* In the application of the formula, a decision should be made as to whether the trim and squat values should be added. In the standard case only, the squat value is used to determine the “actual channel depth.”
Project (Advertised) Waterway Depth = Waterway Depth - Overdepth Allowance
In addition to the factors affecting Waterway Depth included in this section, others that should also be taken into account include:
The draught of the target vessel that will be using the waterway is based on the anticipated ship traffic for the proposed waterway. These dimensions are selected by an economic evaluation of the ship traffic for the waterway.
Squat refers to the increase of a ship’s draught as a result of its motion through water. It is a hydraulic phenomenon whereby the water displaced creates an increase in current velocity past the moving hull causing a reduction in pressure resulting in a localised reduction of the water level and, consequently, in a settling of the vessel deeper in the water. For various reasons—having to do with hull design, trim and other physical and operational factors—squat may be different at the fore and aft.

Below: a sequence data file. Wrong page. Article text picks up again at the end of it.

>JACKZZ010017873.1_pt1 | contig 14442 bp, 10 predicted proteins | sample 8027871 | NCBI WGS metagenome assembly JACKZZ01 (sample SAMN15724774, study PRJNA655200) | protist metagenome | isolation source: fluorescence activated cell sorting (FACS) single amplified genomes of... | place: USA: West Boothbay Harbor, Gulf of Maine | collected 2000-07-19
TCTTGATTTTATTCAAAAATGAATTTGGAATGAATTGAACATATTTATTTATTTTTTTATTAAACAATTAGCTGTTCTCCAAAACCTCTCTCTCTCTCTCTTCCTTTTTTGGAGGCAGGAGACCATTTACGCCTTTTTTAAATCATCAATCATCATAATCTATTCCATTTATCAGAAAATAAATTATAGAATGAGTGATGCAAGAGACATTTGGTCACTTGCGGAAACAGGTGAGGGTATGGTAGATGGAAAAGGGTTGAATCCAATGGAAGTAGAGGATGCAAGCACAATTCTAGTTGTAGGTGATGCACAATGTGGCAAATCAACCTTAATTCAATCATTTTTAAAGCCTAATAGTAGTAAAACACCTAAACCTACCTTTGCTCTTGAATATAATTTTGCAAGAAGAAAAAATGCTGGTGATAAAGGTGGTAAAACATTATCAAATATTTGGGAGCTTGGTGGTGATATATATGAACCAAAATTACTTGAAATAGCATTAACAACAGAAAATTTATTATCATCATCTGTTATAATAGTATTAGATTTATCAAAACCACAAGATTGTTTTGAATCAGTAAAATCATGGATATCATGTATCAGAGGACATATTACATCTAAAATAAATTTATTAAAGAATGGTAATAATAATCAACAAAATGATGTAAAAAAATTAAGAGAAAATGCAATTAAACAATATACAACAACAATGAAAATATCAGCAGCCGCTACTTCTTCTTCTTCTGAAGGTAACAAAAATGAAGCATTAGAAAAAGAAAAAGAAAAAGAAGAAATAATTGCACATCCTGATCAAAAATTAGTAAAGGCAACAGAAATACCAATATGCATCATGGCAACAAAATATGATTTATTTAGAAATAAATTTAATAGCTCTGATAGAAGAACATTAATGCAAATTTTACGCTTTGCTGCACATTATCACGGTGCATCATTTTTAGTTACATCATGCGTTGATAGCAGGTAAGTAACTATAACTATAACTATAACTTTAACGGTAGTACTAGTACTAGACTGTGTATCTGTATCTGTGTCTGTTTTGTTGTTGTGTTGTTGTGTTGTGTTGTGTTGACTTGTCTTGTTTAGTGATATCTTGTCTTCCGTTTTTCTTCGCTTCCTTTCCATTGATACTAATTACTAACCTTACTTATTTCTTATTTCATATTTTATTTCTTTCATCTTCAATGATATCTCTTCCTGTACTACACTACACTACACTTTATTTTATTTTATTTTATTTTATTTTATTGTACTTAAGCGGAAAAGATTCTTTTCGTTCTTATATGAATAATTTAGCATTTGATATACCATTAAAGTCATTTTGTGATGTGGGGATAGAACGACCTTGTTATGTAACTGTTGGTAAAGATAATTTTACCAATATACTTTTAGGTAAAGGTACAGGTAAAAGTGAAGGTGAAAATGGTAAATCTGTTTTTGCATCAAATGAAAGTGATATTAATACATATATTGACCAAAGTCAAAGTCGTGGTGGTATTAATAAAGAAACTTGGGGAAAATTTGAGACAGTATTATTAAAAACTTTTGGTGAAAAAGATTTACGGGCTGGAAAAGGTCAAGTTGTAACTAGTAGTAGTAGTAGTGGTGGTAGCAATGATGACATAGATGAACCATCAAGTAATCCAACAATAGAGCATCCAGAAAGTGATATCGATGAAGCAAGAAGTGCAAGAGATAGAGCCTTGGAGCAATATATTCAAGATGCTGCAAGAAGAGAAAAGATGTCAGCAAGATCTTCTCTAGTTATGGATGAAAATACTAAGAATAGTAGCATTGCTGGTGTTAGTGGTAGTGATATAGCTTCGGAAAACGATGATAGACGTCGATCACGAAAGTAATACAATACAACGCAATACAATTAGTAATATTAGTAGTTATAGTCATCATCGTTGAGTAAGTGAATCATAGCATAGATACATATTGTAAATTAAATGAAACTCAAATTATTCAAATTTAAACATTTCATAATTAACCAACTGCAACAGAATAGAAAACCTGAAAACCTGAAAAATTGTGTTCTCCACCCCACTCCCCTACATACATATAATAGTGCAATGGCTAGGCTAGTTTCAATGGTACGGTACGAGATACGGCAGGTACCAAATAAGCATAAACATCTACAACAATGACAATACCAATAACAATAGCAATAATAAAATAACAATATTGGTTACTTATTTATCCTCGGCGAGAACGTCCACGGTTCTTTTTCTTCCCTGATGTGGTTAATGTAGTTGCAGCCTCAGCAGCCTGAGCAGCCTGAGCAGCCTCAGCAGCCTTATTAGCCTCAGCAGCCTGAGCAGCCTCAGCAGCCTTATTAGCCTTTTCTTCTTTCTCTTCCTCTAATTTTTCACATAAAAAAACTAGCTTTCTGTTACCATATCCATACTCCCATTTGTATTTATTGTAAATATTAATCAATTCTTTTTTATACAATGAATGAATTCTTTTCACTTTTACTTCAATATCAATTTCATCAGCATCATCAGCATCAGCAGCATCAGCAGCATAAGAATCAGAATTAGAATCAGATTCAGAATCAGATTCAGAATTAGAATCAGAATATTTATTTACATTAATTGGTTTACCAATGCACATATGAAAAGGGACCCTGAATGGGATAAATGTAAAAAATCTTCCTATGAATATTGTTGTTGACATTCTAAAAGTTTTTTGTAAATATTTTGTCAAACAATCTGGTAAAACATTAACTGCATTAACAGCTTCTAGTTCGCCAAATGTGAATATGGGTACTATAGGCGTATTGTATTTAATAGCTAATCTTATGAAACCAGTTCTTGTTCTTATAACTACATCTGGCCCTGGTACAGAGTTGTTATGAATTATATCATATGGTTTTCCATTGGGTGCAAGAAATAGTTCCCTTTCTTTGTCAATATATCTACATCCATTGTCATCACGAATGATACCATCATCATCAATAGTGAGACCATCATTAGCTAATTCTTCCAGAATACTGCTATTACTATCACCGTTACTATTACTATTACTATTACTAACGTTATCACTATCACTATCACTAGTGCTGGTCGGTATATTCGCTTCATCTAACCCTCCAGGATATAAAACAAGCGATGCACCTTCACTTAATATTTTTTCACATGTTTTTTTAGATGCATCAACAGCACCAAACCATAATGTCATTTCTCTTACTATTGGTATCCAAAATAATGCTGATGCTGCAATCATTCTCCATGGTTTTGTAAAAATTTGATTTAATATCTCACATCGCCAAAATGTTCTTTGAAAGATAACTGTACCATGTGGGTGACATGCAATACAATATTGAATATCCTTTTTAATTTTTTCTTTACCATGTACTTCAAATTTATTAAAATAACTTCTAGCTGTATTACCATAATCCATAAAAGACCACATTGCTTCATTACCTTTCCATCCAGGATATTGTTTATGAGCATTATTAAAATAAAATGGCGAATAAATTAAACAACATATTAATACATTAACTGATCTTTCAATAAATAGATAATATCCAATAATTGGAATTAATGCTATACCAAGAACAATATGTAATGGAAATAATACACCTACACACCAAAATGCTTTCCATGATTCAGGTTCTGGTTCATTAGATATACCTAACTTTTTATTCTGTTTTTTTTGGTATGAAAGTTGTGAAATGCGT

Recently, a new equation was developed on the basis of extensive research by Waterways Development to specifically target commercial waterways with vessel traffic and conditions representative of most major Canadian waterways. This equation takes into account the vessel beam in relation to the channel width, contrary to earlier equations that supposed infinite width. This new parameter is of importance since most Canadian waterways have limited width. The equation, known as Eryuzlu Equation # 3 (Ref.: 4, this reference is attached to this manual as Appendix 4), is therefore recommended as the one providing the most reliable results in waterways of limited dimensions. The equation is written as follows:
Z = squat;
d = vessel draught;
D = channel depth;
vs = vessel speed;
g = gravity acceleration;
W = channel width;
B = vessel beam; and
Fw = channel width factor.
With Fw = 1, where W > 9.61 B;
a, b, c are common coefficients: a = 0.298, b = 2.289,
c = -2.972
Fw = 3.1/√W/B , where W < 9.61 B; and